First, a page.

Video Receivers, What are they? What do they do?
A video receiver, also known as a VRX, is part of the FPV Drone eco-system. On the front of your aircraft, there is a mini-FPV camera picking up video and sending it into your VTX (Video Transmitter). This transmitter turns this video into a signal wave and broadcasts it out for video receivers to pick up and interpret into video. This can happen on almost any device. The VRX that we use picks up this signal and displays it into your goggles, which allows for you to watch FPV while flying. There are two main types of video receivers, singular and diversity. These Modules are inserted into your goggles, you will need to look up the model you decide to buy and install according to its specs. Some goggles do not allow for modules, they will have built in video receivers, if this is the case you will just need to select your antenna.
The Singular module will only require one antenna. It will do its best to pick up the video and display it for you in your goggles. Its important to point your antenna in the direction you are flying, or buy an omni-directional antenna and face it upward so that the antennas waves will circle the area you will be flying in. Some modules come with very cool interfaces, allowing for custom displays and set up, others do not. You can also keep up on your firmware checking with the manufacturer and keeping the latest firmware on your device. The company will fix bugs and issues as it grows in technology and you can update this to your video receiver as it becomes available.
Diversity modules will have two SMA adapters to connect antennas to. It will be computing by the fraction of a second to switch between the two antennas constantly picking up the best reception and signal for your footage. It will switch to one antenna if its best or use both if its connection is better that way. This mind-blowing affect of grabbing signal that fast and switching between the two antennas will happen without missing a beat, in fact you won’t even notice that it is doing it. There are no side affects to having this feature. Most pilots will put an omni-directional antenna on the top SMA to grab the signal in and around them, including behind them, and use the the bottom SMA to put the directional patch antenna to pick up clear, clean, strong footage from right in front of them. Its important to take advantage of this. If you will be flying in a particular direction be sure to stand in a way that your directional antenna will be facing that direction. If your going to flying high, or building diving for example, you will want to position your directional antenna in an upward angle toward where you will be maneuvering your aircraft.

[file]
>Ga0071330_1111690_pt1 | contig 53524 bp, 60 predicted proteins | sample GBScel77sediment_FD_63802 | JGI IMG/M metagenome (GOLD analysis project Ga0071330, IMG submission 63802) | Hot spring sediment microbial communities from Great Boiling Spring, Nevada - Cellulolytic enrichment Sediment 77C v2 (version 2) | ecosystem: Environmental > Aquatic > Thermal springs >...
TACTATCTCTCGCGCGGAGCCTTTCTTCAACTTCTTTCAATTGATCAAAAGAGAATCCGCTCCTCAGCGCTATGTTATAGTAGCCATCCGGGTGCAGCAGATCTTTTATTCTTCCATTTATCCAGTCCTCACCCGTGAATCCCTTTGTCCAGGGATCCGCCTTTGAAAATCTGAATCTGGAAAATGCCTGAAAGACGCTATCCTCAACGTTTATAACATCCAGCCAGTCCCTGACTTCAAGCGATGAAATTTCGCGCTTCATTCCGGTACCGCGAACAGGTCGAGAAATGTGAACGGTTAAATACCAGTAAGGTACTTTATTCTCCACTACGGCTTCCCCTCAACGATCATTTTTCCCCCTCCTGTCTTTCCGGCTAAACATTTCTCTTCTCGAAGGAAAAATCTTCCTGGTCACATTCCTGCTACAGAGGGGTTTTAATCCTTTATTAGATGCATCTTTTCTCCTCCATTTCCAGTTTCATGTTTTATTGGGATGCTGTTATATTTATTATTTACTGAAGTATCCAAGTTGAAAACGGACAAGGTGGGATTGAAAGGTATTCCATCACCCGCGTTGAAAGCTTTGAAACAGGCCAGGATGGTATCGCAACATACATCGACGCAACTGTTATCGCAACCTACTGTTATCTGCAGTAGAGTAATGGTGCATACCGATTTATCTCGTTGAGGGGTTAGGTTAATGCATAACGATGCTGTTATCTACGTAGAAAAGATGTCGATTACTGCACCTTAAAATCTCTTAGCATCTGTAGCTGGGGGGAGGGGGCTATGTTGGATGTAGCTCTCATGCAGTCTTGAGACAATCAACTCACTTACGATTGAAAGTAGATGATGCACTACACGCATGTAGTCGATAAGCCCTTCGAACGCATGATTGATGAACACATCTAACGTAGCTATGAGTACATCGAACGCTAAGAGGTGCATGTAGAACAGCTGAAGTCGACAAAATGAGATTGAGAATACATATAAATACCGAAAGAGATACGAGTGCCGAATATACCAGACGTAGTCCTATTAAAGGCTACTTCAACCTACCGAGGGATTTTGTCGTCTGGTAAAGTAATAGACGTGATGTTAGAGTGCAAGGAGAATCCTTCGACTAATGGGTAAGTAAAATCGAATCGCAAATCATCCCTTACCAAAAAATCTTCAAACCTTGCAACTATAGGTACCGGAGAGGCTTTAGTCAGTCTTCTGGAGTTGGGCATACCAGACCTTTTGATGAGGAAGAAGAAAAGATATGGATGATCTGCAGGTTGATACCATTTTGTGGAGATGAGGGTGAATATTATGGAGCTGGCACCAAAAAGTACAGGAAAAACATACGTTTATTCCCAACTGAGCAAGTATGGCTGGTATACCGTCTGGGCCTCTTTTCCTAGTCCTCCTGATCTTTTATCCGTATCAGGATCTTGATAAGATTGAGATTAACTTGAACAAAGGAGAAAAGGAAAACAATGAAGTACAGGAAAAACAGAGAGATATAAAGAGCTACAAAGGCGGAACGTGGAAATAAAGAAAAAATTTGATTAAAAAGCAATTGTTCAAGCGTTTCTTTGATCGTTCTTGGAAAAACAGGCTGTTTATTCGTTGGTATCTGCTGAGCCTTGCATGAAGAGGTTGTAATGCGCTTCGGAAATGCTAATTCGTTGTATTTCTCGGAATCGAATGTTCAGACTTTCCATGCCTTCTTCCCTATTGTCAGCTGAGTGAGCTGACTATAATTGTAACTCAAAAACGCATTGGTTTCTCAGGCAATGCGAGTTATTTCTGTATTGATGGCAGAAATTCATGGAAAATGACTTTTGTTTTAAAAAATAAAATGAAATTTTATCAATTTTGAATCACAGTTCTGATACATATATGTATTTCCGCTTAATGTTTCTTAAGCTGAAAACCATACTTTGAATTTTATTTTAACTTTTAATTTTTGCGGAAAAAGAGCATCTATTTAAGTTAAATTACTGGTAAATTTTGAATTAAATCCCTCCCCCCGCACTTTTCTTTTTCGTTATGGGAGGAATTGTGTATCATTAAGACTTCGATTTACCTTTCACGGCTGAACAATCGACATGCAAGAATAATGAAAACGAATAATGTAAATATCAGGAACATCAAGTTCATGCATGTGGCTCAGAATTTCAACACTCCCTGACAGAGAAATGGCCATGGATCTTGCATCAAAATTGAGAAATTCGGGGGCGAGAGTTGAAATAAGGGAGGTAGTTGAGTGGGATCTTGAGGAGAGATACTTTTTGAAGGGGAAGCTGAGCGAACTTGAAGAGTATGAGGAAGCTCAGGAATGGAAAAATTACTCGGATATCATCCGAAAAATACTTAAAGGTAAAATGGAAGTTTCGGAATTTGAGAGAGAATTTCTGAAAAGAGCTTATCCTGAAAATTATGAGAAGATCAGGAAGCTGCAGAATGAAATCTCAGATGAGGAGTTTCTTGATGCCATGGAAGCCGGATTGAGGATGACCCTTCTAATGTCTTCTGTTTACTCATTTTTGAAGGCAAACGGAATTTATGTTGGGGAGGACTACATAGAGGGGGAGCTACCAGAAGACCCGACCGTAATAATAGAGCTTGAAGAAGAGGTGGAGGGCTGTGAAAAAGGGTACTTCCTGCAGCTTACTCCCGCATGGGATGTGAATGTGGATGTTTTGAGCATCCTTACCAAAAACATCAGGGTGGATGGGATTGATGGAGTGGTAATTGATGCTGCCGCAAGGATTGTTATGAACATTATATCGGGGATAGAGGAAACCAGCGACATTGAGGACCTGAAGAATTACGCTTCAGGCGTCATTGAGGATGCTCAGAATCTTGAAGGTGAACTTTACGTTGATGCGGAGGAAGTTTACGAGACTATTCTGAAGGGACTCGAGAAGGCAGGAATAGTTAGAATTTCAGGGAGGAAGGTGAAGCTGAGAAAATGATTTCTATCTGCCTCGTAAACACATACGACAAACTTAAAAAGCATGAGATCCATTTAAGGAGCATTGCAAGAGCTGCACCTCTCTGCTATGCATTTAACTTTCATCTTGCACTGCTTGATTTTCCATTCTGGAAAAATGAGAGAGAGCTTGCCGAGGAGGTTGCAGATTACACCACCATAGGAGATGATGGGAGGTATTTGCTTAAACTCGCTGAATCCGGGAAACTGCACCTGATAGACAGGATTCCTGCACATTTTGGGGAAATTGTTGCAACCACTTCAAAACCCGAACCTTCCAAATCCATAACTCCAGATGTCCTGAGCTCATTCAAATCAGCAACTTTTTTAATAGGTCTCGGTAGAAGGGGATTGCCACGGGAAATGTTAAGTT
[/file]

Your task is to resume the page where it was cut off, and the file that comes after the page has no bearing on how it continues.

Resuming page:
Your Video Receiver will operate on a frequency
This is an example of a frequency chart. There are different charts, so do not let this confuse you. A frequency is a frequency, what channel and band you are actually on may differ from chart to chart. The FPV world generally operates on the 5.8 GHz Band. In the United State of America is one of the RF bands which falls under the ISM (industrial, scientific, medical) classification from the federal communications commission (FCC). There are bands that require licensing. If you stay in the legal bands you will not have any issues.With 5.8 GHz you can still accomplish amazing video signal with high resolution and still keep the form factor of a small antenna. The other bands like 2.4 GHz have much larger antennas which do not make portable an easy factor. Seeing we fly in multiple places and all over the place, we set up and fly, being portable is important for most pilots. Other bands like 1.3 GHz, and 900 MHz can have great video resolution as well, some are even stronger, but the 5.8 GHz has become the most popular and has proven itself to be the better option for FPV Pilots. It is very important to pick your band and be sure your receiver and antennas match on this.Within the 5.8 GHz band, pilots use a large range of frequencies, from 5.3 GHz to 5.9 GHz. The 5.8 band has been divided up into different sections called channels. For example, there is a band called race band it has 8 channels, divided by 37mhz, with the lowest channel being 5658 MHz and the highest channel being 5917 MHz. Another thing to keep in mind is your polarization. There is Right Hand Circular Polarized antennas RHCP and Left Hand Circular Polarized antennas LHCP they just send the signals out differently, be sure to match your two antennas (transmitting and receiving)
With the two different polarization option antennas, if you were to pick one LHCP and one RHCP they would not be able to talk to each other. If the copper wire is exposed you can just simply follow the wire up to see which direction it is spinning, this will confirm which direction you are using. There is quite a bit to get involved with antennas we will get into this more in Antenna curriculum of MyFPVSchool. Be sure to attend that class.
Safe flying, and remember to Power Loop The World.